People say that Wacom tablets are way above the competition, but I thought it was just hype until I got this one. I used to have a Trust tablet that cost half the price, and though I liked it, after a while little flaws made me drift back to the mouse. I liked using a pen, but it slipped, double-clicking was almost impossible, the buttons and grip weren't quite right, it felt clumsy, and it didn't totally gel with the software I used.
This one, however, is seriously, seriously good. It feels solid. The grip is perfect - there's loads of ways to hold the pen where the buttons are in just the right place. The tablet feels surprisingly like real paper to draw on, and doesn't slip. It just works with most programs. It's even quite easy to double-click. Oh, and no batteries in the pen is a handy little bonus.
Best of all, there's loads of options for what to do with the buttons. How I've got mine set up, to give you an idea, is on my laptop which I mostly use for internet the arrow keys on the tablet are 'back' and 'forward', and holding down the spare button on the pen turns the pen into a handy grab-and-scroll thing like the 'hand' with .pdf files. On my main computer which I use mostly for design on Photoshop, I've got the arrow keys set for the keyboard shortcuts for 'step forward' and 'step backward' (undo/redo), and the spare button brings up a customised menu that triggers the keyboard shortcuts for all my most-often used commands, like new layer, fill, colour balance, etc etc. It's massively increased how natural and pleasurable design work feels, and I think the quality of what I do has increased noticabley as well. The other two buttons I've kept as the defaults, which are show desktop (gets everything out of the way straight away) and switch between programs (really handy if you ever do more than one thing at once).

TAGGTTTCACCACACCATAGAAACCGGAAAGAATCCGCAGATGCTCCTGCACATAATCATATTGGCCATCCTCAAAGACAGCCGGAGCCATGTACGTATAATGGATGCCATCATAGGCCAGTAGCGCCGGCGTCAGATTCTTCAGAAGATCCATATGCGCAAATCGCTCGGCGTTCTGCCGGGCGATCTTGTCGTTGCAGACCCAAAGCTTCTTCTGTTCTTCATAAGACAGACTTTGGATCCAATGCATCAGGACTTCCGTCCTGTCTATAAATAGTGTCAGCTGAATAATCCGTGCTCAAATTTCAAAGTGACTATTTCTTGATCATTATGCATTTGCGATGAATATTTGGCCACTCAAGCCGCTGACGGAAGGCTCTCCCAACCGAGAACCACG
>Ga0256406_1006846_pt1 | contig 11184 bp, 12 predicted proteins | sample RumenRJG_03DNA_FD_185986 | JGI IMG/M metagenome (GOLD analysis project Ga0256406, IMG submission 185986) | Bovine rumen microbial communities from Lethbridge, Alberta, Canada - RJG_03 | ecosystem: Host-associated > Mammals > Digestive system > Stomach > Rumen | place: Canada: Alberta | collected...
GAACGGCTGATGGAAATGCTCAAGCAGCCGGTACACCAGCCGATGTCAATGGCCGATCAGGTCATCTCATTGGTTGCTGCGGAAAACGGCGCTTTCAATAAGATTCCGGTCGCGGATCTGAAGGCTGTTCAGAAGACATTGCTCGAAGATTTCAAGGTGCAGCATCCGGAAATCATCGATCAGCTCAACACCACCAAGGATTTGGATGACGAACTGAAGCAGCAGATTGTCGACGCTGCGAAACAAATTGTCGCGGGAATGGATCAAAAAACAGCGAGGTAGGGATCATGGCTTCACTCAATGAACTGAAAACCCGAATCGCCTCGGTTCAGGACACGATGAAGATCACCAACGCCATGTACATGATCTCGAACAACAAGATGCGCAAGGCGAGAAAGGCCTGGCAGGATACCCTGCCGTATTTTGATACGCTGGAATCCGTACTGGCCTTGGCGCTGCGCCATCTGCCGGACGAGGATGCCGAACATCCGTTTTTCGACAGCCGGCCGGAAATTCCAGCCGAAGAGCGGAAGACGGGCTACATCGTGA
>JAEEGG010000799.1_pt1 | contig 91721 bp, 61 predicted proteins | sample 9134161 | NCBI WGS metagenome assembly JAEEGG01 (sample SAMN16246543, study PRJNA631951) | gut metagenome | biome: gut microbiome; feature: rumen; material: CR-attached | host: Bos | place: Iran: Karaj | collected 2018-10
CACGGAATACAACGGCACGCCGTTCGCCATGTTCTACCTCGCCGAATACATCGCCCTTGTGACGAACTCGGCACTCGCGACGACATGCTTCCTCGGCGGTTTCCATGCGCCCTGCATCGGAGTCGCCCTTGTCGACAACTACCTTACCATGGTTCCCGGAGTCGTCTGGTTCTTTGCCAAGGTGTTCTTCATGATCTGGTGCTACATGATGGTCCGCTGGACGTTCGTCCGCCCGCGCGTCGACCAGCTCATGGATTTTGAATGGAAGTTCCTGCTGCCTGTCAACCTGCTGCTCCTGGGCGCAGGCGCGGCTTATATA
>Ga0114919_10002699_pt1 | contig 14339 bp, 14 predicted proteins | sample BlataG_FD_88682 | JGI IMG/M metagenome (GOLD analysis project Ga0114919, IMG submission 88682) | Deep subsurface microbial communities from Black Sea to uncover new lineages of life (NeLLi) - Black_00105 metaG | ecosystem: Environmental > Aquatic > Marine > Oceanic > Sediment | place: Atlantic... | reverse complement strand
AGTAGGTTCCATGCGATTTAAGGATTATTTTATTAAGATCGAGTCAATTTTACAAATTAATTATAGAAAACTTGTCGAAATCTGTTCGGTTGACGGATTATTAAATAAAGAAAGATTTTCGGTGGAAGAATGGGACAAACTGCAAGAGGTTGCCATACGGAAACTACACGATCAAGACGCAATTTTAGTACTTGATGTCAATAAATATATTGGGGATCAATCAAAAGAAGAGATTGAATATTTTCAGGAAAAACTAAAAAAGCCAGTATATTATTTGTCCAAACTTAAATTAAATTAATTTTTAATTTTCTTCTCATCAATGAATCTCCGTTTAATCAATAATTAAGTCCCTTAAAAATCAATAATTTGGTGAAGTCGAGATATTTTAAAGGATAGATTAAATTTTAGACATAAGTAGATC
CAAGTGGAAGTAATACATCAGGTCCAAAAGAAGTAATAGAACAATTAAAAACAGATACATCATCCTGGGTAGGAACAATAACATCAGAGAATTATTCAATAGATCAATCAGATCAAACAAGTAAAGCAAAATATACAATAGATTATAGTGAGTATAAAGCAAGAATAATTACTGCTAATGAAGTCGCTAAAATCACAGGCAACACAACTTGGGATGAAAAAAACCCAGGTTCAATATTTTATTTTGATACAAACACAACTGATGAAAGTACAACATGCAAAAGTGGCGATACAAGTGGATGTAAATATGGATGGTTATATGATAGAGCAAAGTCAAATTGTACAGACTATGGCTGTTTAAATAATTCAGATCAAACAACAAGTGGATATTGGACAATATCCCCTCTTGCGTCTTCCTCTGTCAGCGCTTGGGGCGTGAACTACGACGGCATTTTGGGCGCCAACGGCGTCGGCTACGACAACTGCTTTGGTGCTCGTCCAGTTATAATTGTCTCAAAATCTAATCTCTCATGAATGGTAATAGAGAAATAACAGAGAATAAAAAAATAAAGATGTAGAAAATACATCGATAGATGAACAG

It sounds silly, but it makes a big difference being able to lean back at your desk with the tablet on your lap and still be able to do most of the things you want instantly. It makes using a computer more pleasurable and leisurely, and it feels like less of a chore.
The only minor disappointment is the ring in the middle. It's handy, but it's not quite as good as I'd hoped. The zoom ring is a bit clunky - it's not a smooth zoom in and out, but instead it does it in jumps so it's hard to get the amount just right. The scroll up and down is also clunky for more or less the same reason - it's hard to press with just the right amount of pressure. It'd probably have been better if they'd just used normal buttons instead. That said, it can't be all bad because I do still use them both from time to time. Better than nothing, but don't expect a miracle.
Finally it's worth mentioning the software that comes with it. When mine arrived it actually had software better than what was advertised (Photoshop Elements 6 for both Mac and PC, and ArtRage 2.5). I've not tried ArtRage yet but PS Elements 6 is actually really, really good, and has replaced the full version of Photoshop on my laptop. Annoyingly you can't define keyboard shortcuts with it, but for drawing with the tablet it's got a really great feature where you can change what different amounts of pressure from the pen do (for example, size of brush, opacity, scatter, a few others or any combination of the above). It's also got most of the classic features of full Photoshop (including save for web, curves, levels, most filters, etc etc) although some of them have different names and different presentation, and it's only really missing recordable actions, definable keyboard shortcuts, some of the fancy modern features of recent versions, and most of the advanced features for precise calibration with printers, so far as I could see. I personally think it's better laid out, and if you're new to photoshop it's a thousand times more beginner-friendly. Bargain!
Finally, if you're trying to chose between this and the slightly cheaper, older, black 'Wacom Bamboo' model, as far as I could tell they're the same, except the other one comes with no free software and has an eraser on the back that isn't pressure sensitive. This one's eraser is just as pressure sensitive as the pen nib. If you're definitely never going to do any drawing with it, the other one's probably a better deal. If you might (and you really should at least give it a try), go with this one.